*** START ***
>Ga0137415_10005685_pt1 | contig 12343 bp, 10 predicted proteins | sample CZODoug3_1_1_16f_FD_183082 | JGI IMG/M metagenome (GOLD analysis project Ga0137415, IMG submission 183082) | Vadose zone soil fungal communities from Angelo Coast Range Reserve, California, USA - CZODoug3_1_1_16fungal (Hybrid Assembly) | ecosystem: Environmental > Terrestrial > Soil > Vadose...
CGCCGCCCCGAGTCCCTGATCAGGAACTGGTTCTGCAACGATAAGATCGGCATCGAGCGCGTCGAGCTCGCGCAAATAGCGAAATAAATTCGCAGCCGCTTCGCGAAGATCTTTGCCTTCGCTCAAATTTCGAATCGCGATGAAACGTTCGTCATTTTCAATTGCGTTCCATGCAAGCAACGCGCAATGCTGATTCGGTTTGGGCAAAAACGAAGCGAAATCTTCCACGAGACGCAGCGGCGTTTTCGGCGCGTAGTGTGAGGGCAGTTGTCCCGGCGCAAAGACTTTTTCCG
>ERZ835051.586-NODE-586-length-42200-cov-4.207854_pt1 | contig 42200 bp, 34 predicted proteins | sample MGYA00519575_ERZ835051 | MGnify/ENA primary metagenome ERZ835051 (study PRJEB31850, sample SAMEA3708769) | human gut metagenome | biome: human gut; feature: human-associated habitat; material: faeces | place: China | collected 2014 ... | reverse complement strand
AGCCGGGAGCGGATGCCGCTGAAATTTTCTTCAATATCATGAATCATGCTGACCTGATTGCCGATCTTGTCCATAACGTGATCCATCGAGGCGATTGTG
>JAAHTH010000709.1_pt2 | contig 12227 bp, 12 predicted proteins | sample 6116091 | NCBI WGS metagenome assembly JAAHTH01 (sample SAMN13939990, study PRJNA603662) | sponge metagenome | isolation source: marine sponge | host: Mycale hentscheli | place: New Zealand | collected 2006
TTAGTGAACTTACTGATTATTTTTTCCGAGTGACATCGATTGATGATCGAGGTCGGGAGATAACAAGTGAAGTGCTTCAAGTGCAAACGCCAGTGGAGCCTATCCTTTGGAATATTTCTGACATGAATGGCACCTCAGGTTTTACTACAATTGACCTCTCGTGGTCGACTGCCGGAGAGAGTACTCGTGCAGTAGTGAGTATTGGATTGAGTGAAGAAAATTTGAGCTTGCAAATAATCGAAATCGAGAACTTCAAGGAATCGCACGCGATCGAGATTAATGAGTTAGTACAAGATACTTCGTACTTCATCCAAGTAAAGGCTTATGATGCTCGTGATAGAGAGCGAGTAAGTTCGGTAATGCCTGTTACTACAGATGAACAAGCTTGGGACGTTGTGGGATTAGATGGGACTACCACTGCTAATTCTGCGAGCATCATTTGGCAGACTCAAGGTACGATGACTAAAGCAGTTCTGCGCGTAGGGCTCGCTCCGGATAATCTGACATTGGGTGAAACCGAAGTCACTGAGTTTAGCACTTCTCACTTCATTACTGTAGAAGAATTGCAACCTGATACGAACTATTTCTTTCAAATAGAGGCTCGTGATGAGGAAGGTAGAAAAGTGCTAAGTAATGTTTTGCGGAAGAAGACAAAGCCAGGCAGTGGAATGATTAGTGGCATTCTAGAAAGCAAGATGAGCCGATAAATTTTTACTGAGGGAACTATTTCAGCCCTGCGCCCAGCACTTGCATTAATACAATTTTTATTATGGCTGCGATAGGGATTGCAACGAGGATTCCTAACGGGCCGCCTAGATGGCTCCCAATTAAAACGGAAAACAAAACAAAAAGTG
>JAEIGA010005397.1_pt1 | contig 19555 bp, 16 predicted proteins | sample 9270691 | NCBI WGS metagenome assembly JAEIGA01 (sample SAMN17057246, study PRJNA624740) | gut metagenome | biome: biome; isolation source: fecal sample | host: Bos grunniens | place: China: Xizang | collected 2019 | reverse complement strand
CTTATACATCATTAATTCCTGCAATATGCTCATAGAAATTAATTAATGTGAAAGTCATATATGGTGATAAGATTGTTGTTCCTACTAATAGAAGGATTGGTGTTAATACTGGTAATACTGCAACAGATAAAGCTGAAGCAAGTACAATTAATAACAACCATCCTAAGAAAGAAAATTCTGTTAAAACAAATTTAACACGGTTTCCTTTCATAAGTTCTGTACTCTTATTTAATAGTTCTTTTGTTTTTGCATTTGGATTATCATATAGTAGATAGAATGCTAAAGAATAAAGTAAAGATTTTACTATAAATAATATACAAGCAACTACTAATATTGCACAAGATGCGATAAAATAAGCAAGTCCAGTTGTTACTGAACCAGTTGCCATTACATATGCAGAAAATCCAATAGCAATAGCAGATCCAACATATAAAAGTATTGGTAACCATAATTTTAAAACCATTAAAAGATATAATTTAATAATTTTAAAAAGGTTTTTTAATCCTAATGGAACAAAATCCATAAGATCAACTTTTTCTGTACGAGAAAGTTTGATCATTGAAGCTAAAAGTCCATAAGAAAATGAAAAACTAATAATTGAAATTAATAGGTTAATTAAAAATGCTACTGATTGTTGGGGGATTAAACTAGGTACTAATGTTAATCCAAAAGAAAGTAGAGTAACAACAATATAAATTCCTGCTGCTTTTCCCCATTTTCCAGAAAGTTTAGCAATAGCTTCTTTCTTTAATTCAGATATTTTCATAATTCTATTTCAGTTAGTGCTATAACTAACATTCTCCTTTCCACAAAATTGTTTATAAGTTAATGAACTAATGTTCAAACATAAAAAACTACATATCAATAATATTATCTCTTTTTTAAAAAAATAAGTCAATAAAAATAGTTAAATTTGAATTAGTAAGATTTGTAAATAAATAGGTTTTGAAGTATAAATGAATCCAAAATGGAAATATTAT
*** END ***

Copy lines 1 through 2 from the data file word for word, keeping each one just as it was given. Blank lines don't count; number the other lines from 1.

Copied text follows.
>Ga0137415_10005685_pt1 | contig 12343 bp, 10 predicted proteins | sample CZODoug3_1_1_16f_FD_183082 | JGI IMG/M metagenome (GOLD analysis project Ga0137415, IMG submission 183082) | Vadose zone soil fungal communities from Angelo Coast Range Reserve, California, USA - CZODoug3_1_1_16fungal (Hybrid Assembly) | ecosystem: Environmental > Terrestrial > Soil > Vadose...
CGCCGCCCCGAGTCCCTGATCAGGAACTGGTTCTGCAACGATAAGATCGGCATCGAGCGCGTCGAGCTCGCGCAAATAGCGAAATAAATTCGCAGCCGCTTCGCGAAGATCTTTGCCTTCGCTCAAATTTCGAATCGCGATGAAACGTTCGTCATTTTCAATTGCGTTCCATGCAAGCAACGCGCAATGCTGATTCGGTTTGGGCAAAAACGAAGCGAAATCTTCCACGAGACGCAGCGGCGTTTTCGGCGCGTAGTGTGAGGGCAGTTGTCCCGGCGCAAAGACTTTTTCCG